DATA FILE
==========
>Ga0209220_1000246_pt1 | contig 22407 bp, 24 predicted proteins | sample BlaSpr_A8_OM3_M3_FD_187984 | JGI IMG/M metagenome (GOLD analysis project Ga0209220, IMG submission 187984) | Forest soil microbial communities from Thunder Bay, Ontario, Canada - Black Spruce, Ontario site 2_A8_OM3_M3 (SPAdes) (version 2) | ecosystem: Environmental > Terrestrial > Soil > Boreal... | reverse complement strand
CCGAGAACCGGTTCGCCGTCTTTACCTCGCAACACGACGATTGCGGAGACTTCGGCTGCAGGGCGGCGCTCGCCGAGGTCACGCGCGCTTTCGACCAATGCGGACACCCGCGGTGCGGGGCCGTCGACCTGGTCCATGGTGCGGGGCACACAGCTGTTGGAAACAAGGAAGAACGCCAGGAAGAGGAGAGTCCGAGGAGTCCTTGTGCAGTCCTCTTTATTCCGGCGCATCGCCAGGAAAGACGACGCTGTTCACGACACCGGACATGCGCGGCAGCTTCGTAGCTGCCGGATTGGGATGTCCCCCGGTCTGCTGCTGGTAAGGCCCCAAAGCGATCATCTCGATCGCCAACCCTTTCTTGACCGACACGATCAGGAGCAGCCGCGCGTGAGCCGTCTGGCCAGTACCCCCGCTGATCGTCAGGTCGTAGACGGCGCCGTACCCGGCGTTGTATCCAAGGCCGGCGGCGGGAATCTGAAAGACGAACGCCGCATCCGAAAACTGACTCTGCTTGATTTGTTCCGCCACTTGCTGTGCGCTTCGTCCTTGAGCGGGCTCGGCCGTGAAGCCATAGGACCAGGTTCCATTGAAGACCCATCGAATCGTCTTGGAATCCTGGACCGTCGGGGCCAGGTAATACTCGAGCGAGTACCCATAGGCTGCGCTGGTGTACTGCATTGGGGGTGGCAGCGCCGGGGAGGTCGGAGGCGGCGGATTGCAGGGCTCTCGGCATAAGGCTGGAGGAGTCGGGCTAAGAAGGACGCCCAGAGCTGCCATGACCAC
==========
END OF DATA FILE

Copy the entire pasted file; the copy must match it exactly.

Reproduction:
>Ga0209220_1000246_pt1 | contig 22407 bp, 24 predicted proteins | sample BlaSpr_A8_OM3_M3_FD_187984 | JGI IMG/M metagenome (GOLD analysis project Ga0209220, IMG submission 187984) | Forest soil microbial communities from Thunder Bay, Ontario, Canada - Black Spruce, Ontario site 2_A8_OM3_M3 (SPAdes) (version 2) | ecosystem: Environmental > Terrestrial > Soil > Boreal... | reverse complement strand
CCGAGAACCGGTTCGCCGTCTTTACCTCGCAACACGACGATTGCGGAGACTTCGGCTGCAGGGCGGCGCTCGCCGAGGTCACGCGCGCTTTCGACCAATGCGGACACCCGCGGTGCGGGGCCGTCGACCTGGTCCATGGTGCGGGGCACACAGCTGTTGGAAACAAGGAAGAACGCCAGGAAGAGGAGAGTCCGAGGAGTCCTTGTGCAGTCCTCTTTATTCCGGCGCATCGCCAGGAAAGACGACGCTGTTCACGACACCGGACATGCGCGGCAGCTTCGTAGCTGCCGGATTGGGATGTCCCCCGGTCTGCTGCTGGTAAGGCCCCAAAGCGATCATCTCGATCGCCAACCCTTTCTTGACCGACACGATCAGGAGCAGCCGCGCGTGAGCCGTCTGGCCAGTACCCCCGCTGATCGTCAGGTCGTAGACGGCGCCGTACCCGGCGTTGTATCCAAGGCCGGCGGCGGGAATCTGAAAGACGAACGCCGCATCCGAAAACTGACTCTGCTTGATTTGTTCCGCCACTTGCTGTGCGCTTCGTCCTTGAGCGGGCTCGGCCGTGAAGCCATAGGACCAGGTTCCATTGAAGACCCATCGAATCGTCTTGGAATCCTGGACCGTCGGGGCCAGGTAATACTCGAGCGAGTACCCATAGGCTGCGCTGGTGTACTGCATTGGGGGTGGCAGCGCCGGGGAGGTCGGAGGCGGCGGATTGCAGGGCTCTCGGCATAAGGCTGGAGGAGTCGGGCTAAGAAGGACGCCCAGAGCTGCCATGACCAC